It looks like they are still pulling artifacts out of the shipwreck, including game pieces, parts of a throne and interesting bits of the ship itself. One of the individuals involved hopes to find more ancient clockwork mechanisms which might still be buried in the wreck.

 

I mentioned elsewhere about the fact that we lived in the Golden Age of archaeology. In 1976, the wreck was partially recovered by famed underwater explorer Jacques Cousteau using giant suction hoses to salvage treasures which has now hindered the study of the wreck.

 

"There are two main challenges. Few archaeologists are qualified to dive to the site’s 55 metres, where the risk of the bends is severe. So to avoid injury, they descend with dive specialists including Smith, and only dive for 45 minutes at a time, taking 90 minutes to decompress.

Another problem is finding items hidden in the sand. Cousteau’s 1976 team used a huge suction pipe to hoover up the seabed, dumping sediment and precious artefacts onto the deck of their ship. But the priority now is to record and understand the site, not simply to salvage its treasure."

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The Colombian government claims to have found the treasure ship San Jose, a Spanish galleon which sank in 1708 with a billion dollars (presumably by today's value) worth of gold, silver and jewelry off of Cartagena in 1708. 

 

http://www.bbc.com/news/world-latin-america-35014600

 

As always there will be lawsuits and disputes over the legal ownership because - as I recall - the San Jose has been the subject of years intrigue of underwater salvage teams claiming to have found it before. And as intimated by the article, this is probably a United Nations heritage site as well given the treasure involved. 

 

The San Jose was sunk during the War of Spanish Succession in a battle known as "Wager's Action". The rather unsatisfactory Wikipedia article of the battle is here. https://en.wikipedia.org/wiki/Wager%27s_Action

 

However, as a master of Das Google, I prefer pompous 19th Century British literature on the subject.

 

 

 

1708 WAGER'S ACTION OFF CARTAGENA 375

 

Wager who had been made a Rear Admiral on November 19th 1707 but was not yet aware of his promotion had his broad pennant in the Expedition 70 Captain Henry Long and was accompanied by the Kingston 60 Captain Timothy Bridges 1 the Portland 50 Captain Edward Windsor and the Vulture fireship Commander Caesar Brooks.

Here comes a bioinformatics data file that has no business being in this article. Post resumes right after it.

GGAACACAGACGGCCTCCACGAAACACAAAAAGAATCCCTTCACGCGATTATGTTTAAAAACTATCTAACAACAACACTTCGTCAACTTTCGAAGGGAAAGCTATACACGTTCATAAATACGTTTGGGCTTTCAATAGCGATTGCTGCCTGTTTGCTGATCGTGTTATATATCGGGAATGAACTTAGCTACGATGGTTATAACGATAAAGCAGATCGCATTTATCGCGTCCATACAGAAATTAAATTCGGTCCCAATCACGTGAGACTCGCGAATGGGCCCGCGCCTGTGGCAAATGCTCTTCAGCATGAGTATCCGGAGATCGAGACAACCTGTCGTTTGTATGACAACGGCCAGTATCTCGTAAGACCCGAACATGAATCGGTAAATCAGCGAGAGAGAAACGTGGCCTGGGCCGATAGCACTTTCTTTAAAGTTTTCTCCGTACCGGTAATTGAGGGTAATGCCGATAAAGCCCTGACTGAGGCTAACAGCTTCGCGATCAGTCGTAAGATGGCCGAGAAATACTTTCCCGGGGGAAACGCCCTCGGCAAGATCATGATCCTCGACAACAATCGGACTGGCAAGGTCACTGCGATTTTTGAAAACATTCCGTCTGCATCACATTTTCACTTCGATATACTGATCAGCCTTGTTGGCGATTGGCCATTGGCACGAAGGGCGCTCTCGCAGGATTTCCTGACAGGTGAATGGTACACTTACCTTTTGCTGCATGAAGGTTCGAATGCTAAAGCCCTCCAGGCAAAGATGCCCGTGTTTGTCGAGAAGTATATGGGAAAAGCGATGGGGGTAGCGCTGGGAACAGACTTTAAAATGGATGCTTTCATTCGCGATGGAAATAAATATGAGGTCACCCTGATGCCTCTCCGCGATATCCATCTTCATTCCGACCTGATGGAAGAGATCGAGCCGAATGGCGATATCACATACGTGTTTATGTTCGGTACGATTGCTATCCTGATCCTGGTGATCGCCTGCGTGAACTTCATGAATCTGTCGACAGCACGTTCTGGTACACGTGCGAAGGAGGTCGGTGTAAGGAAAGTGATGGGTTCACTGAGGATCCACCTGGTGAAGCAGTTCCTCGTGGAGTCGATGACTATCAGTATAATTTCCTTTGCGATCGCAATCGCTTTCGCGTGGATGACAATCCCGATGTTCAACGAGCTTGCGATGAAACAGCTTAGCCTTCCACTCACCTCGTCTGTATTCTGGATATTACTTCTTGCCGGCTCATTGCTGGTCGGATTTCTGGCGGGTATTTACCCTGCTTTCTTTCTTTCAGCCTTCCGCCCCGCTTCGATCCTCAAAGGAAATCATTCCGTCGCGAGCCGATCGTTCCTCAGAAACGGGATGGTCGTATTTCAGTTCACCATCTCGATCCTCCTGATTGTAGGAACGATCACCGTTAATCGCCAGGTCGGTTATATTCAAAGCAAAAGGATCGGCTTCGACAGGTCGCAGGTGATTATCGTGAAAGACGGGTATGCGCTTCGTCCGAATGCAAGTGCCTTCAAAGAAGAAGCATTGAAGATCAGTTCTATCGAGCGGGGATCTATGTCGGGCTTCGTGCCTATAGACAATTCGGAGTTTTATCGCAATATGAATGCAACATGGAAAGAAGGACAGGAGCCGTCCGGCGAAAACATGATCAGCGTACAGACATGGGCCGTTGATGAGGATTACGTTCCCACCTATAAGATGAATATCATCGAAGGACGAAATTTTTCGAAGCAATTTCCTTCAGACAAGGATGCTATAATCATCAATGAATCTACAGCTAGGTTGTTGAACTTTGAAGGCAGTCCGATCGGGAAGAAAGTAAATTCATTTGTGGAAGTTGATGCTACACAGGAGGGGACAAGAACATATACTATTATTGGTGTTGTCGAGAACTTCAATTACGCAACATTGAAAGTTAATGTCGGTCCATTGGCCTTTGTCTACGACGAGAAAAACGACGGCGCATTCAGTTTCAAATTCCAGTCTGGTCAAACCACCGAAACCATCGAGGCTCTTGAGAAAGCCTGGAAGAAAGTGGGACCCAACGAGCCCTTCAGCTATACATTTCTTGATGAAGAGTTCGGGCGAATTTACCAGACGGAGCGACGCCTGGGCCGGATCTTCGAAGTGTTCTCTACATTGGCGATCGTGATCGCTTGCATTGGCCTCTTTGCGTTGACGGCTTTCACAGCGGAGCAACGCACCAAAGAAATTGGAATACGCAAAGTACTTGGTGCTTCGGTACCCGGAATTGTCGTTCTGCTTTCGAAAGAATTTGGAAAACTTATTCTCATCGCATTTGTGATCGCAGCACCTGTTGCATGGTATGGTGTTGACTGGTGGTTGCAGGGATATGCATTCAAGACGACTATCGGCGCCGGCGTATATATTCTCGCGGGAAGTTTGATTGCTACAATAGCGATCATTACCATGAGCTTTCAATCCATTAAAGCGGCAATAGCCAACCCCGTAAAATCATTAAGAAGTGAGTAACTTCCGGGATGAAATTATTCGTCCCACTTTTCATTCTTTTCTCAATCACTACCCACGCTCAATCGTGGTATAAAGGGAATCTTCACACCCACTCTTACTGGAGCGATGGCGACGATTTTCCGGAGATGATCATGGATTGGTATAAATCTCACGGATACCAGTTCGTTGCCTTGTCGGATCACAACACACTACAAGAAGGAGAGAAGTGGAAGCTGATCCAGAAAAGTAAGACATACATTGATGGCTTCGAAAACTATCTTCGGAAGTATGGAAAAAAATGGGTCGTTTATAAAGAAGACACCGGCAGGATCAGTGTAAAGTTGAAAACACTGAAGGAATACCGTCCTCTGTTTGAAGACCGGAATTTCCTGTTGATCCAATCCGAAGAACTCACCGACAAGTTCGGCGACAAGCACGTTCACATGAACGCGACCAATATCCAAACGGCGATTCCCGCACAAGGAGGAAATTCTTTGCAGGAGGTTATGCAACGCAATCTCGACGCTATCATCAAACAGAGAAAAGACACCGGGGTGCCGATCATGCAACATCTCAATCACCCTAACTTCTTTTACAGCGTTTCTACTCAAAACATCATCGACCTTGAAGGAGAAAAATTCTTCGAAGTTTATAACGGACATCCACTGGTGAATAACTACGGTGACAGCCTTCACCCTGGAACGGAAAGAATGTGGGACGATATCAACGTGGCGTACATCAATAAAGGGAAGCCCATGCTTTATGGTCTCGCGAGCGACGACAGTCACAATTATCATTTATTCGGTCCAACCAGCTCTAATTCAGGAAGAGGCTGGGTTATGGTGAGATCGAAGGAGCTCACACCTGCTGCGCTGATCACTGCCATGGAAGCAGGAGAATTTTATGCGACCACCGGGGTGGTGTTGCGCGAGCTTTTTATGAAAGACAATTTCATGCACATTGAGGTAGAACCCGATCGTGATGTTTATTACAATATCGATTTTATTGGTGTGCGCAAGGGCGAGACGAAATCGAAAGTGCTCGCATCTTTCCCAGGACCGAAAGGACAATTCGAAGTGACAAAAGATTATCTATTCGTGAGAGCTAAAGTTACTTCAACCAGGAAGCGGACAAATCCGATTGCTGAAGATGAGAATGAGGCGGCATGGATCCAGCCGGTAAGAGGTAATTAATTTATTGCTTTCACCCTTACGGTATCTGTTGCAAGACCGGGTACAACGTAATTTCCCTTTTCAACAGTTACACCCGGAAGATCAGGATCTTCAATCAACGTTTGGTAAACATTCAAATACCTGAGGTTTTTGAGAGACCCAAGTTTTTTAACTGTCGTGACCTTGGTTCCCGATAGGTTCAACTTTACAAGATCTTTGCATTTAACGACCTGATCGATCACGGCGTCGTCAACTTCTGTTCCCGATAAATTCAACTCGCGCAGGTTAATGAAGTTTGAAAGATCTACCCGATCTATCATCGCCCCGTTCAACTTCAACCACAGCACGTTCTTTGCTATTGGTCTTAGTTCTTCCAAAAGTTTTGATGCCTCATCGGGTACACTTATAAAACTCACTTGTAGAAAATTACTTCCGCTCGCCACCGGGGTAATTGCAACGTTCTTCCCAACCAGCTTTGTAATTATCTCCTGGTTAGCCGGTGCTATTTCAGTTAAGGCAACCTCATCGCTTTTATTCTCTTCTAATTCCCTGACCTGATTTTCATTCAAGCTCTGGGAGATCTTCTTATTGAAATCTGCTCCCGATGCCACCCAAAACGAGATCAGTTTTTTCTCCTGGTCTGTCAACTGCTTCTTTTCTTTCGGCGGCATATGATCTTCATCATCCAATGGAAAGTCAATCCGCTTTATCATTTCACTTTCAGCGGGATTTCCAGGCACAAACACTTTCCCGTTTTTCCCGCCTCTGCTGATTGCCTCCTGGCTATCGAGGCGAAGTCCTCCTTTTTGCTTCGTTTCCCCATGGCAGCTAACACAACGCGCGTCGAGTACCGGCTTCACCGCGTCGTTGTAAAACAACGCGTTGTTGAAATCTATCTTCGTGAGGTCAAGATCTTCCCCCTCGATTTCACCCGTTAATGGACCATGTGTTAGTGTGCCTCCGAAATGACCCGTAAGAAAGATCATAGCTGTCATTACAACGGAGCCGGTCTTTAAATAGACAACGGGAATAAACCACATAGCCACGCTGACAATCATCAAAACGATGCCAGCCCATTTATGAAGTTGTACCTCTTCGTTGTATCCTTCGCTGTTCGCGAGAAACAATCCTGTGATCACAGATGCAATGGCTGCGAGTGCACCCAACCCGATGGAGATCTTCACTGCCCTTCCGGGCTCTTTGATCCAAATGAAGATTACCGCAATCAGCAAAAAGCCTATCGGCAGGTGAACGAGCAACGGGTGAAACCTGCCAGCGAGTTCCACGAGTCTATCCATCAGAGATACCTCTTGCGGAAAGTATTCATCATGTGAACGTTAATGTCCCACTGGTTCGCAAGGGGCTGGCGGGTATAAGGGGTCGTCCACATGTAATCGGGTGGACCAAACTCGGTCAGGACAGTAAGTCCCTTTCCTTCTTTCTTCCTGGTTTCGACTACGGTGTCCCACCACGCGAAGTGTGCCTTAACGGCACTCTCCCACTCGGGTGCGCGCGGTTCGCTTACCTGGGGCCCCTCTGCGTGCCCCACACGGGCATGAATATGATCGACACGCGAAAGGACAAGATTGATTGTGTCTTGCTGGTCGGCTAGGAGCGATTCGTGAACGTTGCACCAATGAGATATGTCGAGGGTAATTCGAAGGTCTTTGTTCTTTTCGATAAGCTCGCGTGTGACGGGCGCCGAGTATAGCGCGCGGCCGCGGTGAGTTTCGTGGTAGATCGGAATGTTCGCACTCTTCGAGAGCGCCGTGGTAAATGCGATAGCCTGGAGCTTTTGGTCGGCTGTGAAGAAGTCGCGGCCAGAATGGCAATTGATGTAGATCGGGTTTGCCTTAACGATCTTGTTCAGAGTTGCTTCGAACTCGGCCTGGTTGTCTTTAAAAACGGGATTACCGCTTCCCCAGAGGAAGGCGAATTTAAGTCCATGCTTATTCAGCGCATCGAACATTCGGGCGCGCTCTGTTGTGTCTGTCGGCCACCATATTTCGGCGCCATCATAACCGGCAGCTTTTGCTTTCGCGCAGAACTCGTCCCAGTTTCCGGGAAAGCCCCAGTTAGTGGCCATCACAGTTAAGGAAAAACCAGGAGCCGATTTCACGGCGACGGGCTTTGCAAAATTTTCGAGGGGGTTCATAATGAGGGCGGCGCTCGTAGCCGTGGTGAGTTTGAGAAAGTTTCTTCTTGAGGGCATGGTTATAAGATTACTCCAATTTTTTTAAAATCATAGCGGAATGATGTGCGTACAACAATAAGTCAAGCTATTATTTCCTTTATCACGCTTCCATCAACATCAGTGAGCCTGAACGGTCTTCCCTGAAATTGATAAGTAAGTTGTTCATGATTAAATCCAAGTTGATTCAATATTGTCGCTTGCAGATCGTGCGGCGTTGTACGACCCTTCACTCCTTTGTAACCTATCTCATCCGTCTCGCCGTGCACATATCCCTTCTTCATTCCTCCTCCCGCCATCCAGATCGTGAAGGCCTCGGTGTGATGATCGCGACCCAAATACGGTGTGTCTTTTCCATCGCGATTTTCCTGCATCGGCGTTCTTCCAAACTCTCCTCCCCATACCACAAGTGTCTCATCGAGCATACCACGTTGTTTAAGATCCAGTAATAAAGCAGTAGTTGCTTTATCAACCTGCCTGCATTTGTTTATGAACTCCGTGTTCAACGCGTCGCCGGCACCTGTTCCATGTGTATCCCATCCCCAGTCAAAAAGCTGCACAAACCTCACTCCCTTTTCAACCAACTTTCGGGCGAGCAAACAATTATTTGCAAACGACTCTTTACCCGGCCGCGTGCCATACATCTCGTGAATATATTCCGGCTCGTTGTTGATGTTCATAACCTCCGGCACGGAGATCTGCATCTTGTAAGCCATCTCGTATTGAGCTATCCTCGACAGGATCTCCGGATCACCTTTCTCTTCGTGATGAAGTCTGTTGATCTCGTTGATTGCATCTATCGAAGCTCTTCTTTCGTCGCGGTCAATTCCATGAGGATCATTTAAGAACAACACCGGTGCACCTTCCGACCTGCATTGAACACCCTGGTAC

The enemy's flotilla was made up of the San Josef 64 bearing a pennant at the main another 64 bearing a pennant at the fore a 44 bearing a pennant at the mizzen a 40 gun ship and eight craft of inferior force. These were in the line. In addition to them there were two French vessels one of 30 and one of 24 guns two sloops and a brigantine which took no share in the action and which made off ere it commenced.

 

The San Josef was in the centre of the line the other 64 gun ship brought up the rear and the 44 gun ship led the van The Commodore had reason to believe that the whole of the Spanish treasure was on board the three ships bearing pennants His information proved to be inaccurate but acting upon it he hailed the Kingston which was near him to attack the rearmost vessel and he sent a boat to the Portland ordering her to attack the vessel at the head of the line He himself purposed to attack the San Josef and seeing nothing for the Vulture to do he directed her to keep to windward

 

It was a fine evening and there was a light gale from the NNE The enemy to the southward had tacked and stood towards the N to weather the island of Baru Finding that the Kingston and Portland did not comply with his instructions but kept too far to windward Wager hoisted the signal for the line of battle and at about sunset got within gunshot of the San Josef and soon engaged her at close quarters After an hour and a half's action she blew up.

 

It was then very dark and from the Expedition but one other vessel of the enemy was visible Wager kept her in view and by 10 PM came up with and engaged her She turned out to be the 44 gun ship.